How much MMA is too much on television?

Now that the dust has settled from UFC 129 in Toronto, I decided to look ahead and see what exciting MMA events are ahead.

We have UFC 130 (Rampage vs Hamill) on May 28.
A week later: The Ultimate Fighter live finale on June 4.
A week later: UFC 131 (Dos Santos vs Carwin) on June 11.
A week later: Strikeforce (Overeem vs Werdum) on June 18, now under Zuffa ownership.
A week later: UFC Live on Versus (Marquardt vs Johnson) on June 26.
A week later: UFC 132 (Cruz vs Faber 2) on July 2.

Phew. That’s six consecutive weekends with major MMA events happening. It’s a far cry from the old days, when Brazilian Jiu-Jitsu master Royce Gracie would pop up once a year for the UFC tournament. It begs the question: how much MMA is too much?

I see four possible models for an MMA promotion’s broadcast schedule:

1. The annual (original UFC model)
This model has fittingly gone the way of the dinosaur. Back then, with the Internet not really in play, the UFC probably needed a full year to promote its event and fill the seats. Even then, events would only have around 1,200 people.

2. The pro wrestling model
Don’t worry – I’m not comparing mixed martial arts to the WWE. I’m just referencing the pro wrestling model, which consists of several big events per year (monthly or bi-monthly). This model allows for the hyping of “superfights”; the UFC arguably stuck with this model for most of the 2000s.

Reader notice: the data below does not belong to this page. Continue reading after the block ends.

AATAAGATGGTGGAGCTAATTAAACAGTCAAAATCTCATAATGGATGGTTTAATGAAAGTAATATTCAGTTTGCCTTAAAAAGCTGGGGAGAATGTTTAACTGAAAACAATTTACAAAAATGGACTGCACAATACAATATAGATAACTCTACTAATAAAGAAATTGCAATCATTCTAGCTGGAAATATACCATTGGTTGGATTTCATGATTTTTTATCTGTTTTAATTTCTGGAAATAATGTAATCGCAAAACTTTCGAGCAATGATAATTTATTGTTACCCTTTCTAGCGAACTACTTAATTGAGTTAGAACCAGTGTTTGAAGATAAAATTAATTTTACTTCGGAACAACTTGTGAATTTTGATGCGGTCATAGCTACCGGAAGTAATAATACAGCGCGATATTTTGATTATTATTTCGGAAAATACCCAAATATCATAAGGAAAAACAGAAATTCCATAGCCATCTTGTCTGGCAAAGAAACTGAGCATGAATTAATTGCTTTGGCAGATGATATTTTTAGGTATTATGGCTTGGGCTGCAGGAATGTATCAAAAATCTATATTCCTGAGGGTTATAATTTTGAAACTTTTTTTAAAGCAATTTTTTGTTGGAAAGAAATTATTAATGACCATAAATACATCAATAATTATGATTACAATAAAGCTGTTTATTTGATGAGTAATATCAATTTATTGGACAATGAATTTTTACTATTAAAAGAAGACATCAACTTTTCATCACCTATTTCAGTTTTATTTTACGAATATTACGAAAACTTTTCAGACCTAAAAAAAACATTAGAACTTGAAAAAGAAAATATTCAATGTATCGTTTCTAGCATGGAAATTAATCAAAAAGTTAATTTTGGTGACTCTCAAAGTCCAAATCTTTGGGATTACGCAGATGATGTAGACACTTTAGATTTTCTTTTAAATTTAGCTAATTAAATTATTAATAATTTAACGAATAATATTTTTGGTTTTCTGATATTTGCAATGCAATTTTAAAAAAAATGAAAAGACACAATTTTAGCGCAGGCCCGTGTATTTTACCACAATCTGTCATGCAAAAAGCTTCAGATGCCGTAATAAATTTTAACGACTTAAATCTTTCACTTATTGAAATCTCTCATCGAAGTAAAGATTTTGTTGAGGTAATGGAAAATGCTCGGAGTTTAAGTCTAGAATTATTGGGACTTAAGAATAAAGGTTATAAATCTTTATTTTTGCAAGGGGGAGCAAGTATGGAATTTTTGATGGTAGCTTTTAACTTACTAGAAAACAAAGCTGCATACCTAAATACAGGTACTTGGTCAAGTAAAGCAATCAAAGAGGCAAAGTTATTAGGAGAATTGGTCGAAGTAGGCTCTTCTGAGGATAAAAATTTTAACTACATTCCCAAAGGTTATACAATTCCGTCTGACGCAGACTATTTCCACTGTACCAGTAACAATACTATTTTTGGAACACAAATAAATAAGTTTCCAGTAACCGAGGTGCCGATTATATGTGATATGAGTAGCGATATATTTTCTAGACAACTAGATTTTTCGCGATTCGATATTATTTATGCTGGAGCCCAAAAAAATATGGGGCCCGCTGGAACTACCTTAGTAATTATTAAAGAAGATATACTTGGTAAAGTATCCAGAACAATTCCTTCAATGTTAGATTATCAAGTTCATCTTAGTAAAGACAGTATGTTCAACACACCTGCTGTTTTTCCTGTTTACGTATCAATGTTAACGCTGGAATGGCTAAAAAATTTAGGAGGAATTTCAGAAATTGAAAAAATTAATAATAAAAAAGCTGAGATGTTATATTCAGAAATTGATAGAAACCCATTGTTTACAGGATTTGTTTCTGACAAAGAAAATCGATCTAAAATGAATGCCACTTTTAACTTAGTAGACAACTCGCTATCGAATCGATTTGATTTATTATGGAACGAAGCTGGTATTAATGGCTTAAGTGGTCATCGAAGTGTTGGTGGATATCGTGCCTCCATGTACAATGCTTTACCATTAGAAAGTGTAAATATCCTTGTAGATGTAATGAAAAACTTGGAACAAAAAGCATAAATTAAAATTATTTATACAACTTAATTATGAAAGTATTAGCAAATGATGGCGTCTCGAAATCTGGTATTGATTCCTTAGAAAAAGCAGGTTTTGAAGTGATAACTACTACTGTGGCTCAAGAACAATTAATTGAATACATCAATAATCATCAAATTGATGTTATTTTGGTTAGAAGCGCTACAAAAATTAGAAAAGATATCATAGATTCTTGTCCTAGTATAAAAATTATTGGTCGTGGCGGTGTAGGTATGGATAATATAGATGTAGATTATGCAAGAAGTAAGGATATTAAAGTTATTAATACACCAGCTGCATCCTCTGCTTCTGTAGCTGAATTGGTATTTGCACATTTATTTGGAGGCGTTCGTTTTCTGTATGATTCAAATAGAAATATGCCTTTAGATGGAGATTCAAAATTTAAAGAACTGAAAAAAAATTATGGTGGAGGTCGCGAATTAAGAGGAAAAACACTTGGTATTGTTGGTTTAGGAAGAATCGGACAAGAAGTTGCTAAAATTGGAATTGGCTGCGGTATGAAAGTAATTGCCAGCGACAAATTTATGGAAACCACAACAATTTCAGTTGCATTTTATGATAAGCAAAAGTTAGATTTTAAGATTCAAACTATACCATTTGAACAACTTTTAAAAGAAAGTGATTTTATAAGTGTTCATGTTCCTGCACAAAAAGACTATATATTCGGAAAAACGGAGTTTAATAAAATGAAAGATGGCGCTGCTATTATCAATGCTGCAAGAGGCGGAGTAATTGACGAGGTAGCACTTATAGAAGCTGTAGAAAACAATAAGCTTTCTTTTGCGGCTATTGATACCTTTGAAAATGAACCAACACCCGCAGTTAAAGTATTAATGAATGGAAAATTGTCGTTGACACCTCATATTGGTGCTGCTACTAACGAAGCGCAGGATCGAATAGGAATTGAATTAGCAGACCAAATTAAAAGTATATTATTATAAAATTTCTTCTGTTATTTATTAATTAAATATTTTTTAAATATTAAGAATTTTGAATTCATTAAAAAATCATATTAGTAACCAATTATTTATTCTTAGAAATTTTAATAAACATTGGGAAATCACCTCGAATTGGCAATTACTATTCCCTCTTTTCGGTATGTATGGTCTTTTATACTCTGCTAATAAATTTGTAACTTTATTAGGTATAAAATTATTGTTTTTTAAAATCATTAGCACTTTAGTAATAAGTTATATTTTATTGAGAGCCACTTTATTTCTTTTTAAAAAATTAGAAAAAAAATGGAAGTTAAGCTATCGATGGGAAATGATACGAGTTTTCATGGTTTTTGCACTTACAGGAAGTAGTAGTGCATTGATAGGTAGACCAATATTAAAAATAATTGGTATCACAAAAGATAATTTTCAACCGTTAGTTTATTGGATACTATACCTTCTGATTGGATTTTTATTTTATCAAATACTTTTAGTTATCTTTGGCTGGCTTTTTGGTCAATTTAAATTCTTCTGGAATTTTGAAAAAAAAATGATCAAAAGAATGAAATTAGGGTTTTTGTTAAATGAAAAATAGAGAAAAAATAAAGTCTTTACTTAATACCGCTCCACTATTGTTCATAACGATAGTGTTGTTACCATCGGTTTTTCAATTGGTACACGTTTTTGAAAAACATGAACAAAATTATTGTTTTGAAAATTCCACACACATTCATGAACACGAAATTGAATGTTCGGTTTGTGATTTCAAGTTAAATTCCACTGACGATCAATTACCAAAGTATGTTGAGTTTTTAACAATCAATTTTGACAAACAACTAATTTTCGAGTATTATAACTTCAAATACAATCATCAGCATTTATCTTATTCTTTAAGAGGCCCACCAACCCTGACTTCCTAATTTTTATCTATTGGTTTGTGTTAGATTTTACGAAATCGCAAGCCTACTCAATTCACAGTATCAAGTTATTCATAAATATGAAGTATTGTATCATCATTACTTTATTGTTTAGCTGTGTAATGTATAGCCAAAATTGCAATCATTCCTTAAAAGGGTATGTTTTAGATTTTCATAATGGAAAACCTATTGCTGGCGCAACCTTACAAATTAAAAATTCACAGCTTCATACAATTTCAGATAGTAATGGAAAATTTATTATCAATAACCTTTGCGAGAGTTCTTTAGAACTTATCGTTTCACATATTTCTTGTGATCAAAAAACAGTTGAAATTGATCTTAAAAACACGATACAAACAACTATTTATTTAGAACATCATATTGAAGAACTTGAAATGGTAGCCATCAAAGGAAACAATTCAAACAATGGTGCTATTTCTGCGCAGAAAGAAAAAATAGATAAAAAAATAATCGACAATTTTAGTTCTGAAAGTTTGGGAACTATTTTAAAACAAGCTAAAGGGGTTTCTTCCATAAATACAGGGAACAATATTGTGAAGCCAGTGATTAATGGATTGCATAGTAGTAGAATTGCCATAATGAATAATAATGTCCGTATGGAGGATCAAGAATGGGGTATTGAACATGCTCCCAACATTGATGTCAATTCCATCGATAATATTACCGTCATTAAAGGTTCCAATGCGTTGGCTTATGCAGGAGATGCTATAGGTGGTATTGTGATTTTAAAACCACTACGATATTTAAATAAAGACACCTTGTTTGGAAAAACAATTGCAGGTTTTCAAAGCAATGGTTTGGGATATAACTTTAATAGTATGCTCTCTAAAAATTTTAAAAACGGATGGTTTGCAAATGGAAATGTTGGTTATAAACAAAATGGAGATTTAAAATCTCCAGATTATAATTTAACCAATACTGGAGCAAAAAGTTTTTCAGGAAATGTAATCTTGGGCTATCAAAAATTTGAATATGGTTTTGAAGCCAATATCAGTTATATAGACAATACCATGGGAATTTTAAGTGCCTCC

3. The NFL (and current UFC) model
The UFC has almost become a weekly sporting affair, with events more weekends than not and the reality TV show ensuring that there is some sort of MMA programming to see every week. While this model brings us close to the saturation point, I understand the UFC’s motivation. By making MMA an everyday thing, constantly present, it feels more like a “true” sport, doesn’t it? People can have water-cooler discussions about the UFC’s happenings every day or at least every week, the same way they would about football on Monday morning.

4. The NHL/NBA/MLB (daily) model
I for one hope MMA doesn’t take the next step and become a daily operation. Seeing combatants battle in the Octagon every day would be too much; the fights could lose their significance.

Overall, I think MMA is doing just fine at No. 3. I just hope it stops before it saturates our lives at No. 4.

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